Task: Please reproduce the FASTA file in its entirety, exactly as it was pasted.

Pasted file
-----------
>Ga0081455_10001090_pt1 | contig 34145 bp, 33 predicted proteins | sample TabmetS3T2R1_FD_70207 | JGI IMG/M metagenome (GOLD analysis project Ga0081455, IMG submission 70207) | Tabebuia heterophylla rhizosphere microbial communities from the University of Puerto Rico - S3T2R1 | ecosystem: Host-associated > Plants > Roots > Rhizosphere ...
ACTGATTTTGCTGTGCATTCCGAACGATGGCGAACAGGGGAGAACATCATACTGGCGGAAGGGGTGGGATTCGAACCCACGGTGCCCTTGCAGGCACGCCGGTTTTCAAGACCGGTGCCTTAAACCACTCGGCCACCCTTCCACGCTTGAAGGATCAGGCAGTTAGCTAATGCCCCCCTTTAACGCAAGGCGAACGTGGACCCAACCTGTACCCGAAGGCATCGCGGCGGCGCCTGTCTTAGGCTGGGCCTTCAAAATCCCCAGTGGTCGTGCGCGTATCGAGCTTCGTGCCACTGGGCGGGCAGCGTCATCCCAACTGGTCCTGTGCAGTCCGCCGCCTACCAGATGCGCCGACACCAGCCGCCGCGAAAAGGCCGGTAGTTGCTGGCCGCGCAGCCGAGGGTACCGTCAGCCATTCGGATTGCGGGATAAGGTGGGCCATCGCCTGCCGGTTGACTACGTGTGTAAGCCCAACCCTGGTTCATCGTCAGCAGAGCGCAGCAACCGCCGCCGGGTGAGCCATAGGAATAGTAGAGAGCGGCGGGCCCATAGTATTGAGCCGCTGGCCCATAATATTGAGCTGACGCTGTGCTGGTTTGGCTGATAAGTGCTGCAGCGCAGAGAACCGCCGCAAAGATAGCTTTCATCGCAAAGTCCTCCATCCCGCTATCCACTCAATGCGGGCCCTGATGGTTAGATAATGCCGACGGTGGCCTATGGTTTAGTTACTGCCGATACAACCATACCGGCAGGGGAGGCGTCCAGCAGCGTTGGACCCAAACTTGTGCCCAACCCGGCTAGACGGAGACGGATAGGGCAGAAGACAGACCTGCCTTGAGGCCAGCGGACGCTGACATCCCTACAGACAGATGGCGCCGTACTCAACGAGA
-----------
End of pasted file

>Ga0081455_10001090_pt1 | contig 34145 bp, 33 predicted proteins | sample TabmetS3T2R1_FD_70207 | JGI IMG/M metagenome (GOLD analysis project Ga0081455, IMG submission 70207) | Tabebuia heterophylla rhizosphere microbial communities from the University of Puerto Rico - S3T2R1 | ecosystem: Host-associated > Plants > Roots > Rhizosphere ...
ACTGATTTTGCTGTGCATTCCGAACGATGGCGAACAGGGGAGAACATCATACTGGCGGAAGGGGTGGGATTCGAACCCACGGTGCCCTTGCAGGCACGCCGGTTTTCAAGACCGGTGCCTTAAACCACTCGGCCACCCTTCCACGCTTGAAGGATCAGGCAGTTAGCTAATGCCCCCCTTTAACGCAAGGCGAACGTGGACCCAACCTGTACCCGAAGGCATCGCGGCGGCGCCTGTCTTAGGCTGGGCCTTCAAAATCCCCAGTGGTCGTGCGCGTATCGAGCTTCGTGCCACTGGGCGGGCAGCGTCATCCCAACTGGTCCTGTGCAGTCCGCCGCCTACCAGATGCGCCGACACCAGCCGCCGCGAAAAGGCCGGTAGTTGCTGGCCGCGCAGCCGAGGGTACCGTCAGCCATTCGGATTGCGGGATAAGGTGGGCCATCGCCTGCCGGTTGACTACGTGTGTAAGCCCAACCCTGGTTCATCGTCAGCAGAGCGCAGCAACCGCCGCCGGGTGAGCCATAGGAATAGTAGAGAGCGGCGGGCCCATAGTATTGAGCCGCTGGCCCATAATATTGAGCTGACGCTGTGCTGGTTTGGCTGATAAGTGCTGCAGCGCAGAGAACCGCCGCAAAGATAGCTTTCATCGCAAAGTCCTCCATCCCGCTATCCACTCAATGCGGGCCCTGATGGTTAGATAATGCCGACGGTGGCCTATGGTTTAGTTACTGCCGATACAACCATACCGGCAGGGGAGGCGTCCAGCAGCGTTGGACCCAAACTTGTGCCCAACCCGGCTAGACGGAGACGGATAGGGCAGAAGACAGACCTGCCTTGAGGCCAGCGGACGCTGACATCCCTACAGACAGATGGCGCCGTACTCAACGAGA